Dave
Reply

David – great post. I wrote a post linking to it last night but didn’t post it because I took your advice. Better not to post than to post stuff you shouldn’t. It was relating to people getting in trouble with church authorities – but whatever I said one the subject seemed to be in danger of breaking a confidence of some sort. I will post a brief link though at least before too long.

Mouse
Reply

Nice try, David.
What about the Golden Rules for Blog Readers?
Something like:

1. Don’t believe all you read in the newspapers or in a blog. Reader beware.
2. Read with the hernemeutic of suspicion. Well, I have to show that I have learnt something this semester. In other words, ask ‘Why has this blogger written this? Who benefits?
3. Receive the blog in the spirit that it is offered; an urge to amuse, a rant of frustration, a dollop of self-indulgence, and a touch of therapy.
4. A blog is not meant to be evenhanded and impartial. It is someone’s opinion, like an editorial.
5. A blog is deliberately published, the author wants you to see it. If it was a secret diary you wouldn’t know that it existed (duh).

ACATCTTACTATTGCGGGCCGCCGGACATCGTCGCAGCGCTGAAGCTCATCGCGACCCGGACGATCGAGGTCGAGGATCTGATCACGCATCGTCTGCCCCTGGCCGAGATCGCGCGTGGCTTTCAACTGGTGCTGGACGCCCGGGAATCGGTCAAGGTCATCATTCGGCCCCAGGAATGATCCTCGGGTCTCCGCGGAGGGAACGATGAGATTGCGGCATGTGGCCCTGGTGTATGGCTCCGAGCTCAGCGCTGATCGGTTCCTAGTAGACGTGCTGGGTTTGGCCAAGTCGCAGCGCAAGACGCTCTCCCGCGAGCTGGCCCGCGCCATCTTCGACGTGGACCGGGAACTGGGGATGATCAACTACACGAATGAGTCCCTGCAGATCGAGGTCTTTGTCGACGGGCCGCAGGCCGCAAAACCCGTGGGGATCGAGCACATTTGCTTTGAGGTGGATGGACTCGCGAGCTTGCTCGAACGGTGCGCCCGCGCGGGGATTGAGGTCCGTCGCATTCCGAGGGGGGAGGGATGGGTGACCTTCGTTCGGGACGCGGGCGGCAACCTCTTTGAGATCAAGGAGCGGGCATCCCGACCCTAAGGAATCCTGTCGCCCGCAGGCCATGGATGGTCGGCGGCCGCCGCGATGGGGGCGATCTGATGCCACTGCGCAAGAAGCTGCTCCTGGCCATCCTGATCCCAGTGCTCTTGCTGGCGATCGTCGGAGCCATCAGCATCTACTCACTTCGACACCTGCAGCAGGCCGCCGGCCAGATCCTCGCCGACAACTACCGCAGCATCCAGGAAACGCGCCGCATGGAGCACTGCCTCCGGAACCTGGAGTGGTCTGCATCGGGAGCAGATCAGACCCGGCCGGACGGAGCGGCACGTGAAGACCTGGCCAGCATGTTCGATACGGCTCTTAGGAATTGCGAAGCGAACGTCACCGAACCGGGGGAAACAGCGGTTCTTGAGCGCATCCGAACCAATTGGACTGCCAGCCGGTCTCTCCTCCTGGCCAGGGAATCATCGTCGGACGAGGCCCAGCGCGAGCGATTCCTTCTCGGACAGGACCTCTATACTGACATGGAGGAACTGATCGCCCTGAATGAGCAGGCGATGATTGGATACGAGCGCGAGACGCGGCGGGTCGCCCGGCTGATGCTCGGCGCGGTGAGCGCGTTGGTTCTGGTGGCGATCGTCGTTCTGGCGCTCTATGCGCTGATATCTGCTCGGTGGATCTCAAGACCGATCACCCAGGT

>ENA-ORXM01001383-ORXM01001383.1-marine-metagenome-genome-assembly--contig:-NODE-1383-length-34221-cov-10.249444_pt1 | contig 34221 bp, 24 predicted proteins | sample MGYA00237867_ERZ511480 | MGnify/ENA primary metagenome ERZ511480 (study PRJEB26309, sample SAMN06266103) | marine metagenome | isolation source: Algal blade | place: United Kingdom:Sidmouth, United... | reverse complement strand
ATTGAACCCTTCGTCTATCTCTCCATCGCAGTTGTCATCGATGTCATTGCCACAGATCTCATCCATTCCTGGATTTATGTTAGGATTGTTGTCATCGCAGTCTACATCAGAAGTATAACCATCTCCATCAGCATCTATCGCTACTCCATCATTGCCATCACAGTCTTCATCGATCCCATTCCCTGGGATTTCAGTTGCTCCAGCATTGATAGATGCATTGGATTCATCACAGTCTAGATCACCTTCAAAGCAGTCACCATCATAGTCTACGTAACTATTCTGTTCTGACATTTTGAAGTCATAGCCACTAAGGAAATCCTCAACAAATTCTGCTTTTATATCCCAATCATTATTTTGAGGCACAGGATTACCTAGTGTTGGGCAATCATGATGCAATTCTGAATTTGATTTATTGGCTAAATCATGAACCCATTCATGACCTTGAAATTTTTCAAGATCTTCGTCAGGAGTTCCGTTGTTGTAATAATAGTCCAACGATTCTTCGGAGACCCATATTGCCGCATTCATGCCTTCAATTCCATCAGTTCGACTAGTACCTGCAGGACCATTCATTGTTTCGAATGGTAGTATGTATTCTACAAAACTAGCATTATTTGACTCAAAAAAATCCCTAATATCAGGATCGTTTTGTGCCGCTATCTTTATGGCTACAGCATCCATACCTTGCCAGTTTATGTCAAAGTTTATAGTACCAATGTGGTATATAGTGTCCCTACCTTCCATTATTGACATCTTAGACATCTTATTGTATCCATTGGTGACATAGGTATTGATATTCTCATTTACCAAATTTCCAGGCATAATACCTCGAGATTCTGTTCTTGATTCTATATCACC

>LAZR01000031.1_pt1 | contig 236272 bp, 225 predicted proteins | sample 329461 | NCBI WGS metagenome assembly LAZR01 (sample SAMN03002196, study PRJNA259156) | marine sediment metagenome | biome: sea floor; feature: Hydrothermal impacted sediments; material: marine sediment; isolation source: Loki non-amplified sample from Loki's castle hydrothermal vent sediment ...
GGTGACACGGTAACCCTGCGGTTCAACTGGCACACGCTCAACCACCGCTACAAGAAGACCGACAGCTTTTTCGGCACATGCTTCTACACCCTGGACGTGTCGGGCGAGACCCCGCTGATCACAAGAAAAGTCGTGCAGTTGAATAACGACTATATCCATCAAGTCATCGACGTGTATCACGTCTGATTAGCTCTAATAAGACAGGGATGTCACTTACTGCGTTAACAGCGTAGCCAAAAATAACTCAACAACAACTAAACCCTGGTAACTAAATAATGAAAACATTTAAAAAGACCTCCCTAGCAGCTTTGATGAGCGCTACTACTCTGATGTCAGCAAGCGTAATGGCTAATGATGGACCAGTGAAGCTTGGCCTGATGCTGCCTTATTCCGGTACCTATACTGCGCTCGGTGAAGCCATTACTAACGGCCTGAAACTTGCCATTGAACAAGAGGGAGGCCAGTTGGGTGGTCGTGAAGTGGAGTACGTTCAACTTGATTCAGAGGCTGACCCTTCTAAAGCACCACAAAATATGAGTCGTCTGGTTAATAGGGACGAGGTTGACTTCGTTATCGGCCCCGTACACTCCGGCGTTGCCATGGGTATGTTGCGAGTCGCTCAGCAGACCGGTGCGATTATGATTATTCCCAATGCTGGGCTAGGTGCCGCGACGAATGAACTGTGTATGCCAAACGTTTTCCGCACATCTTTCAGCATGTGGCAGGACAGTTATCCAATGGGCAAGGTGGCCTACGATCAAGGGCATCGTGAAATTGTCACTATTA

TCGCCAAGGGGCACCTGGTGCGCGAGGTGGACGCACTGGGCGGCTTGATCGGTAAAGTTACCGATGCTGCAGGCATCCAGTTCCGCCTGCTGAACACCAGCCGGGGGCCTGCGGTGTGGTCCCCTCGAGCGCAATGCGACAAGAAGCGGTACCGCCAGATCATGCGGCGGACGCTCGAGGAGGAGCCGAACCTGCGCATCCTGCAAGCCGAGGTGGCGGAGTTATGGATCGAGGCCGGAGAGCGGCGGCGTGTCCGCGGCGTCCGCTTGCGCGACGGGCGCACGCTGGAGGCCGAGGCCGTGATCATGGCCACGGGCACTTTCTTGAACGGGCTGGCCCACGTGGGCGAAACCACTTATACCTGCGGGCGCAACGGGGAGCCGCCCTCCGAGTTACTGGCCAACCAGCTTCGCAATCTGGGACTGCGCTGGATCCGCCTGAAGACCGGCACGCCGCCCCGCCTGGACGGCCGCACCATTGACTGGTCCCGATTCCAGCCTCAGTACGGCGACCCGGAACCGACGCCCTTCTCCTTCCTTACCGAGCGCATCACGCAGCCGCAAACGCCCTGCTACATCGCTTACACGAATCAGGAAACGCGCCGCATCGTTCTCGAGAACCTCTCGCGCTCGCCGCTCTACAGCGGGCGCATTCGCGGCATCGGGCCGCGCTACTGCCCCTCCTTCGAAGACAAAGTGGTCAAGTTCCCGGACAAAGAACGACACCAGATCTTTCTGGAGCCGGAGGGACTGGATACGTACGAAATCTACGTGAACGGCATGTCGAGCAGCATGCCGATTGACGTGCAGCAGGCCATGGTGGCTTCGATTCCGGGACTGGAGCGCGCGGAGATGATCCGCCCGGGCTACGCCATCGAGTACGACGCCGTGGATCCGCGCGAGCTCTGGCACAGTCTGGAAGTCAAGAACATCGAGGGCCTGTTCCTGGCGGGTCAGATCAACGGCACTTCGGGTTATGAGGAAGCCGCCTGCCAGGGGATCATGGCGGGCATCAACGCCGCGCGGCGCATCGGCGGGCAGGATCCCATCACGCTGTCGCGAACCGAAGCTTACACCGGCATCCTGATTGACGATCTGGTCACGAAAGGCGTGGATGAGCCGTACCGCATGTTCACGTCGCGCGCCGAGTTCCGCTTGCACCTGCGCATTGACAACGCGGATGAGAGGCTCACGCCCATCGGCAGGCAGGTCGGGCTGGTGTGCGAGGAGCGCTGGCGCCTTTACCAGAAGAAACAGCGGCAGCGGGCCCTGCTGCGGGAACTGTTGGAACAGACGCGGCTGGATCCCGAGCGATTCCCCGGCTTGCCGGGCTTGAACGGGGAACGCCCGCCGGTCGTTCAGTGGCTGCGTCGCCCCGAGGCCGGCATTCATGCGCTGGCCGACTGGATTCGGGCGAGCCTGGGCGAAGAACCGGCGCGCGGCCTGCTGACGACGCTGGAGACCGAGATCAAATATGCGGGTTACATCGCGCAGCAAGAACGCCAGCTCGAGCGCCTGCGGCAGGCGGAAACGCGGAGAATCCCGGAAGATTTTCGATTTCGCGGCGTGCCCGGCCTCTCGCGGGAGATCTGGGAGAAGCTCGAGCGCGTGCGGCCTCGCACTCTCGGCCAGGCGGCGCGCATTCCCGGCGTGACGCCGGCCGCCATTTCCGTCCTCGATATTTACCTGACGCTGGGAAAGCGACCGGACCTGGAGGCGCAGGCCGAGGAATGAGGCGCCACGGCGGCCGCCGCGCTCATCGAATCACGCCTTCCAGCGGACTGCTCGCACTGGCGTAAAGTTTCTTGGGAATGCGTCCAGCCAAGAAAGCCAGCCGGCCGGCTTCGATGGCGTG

5. If you want to understand blogs, have a go yourself. And improve your reflective skills at least.

Mouse
Reply

Nice try, David.
What about the Golden Rules for Blog Readers?
Something like:

1. Don’t believe all you read in the newspapers or in a blog. Reader beware.
2. Read with the hernemeutic of suspicion. Well, I have to show that I have learnt something this semester. In other words, ask ‘Why has this blogger written this? Who benefits?
3. Receive the blog in the spirit that it is offered; an urge to amuse, a rant of frustration, a dollop of self-indulgence, and a touch of therapy.
4. A blog is not meant to be evenhanded and impartial. It is someone’s opinion, like an editorial.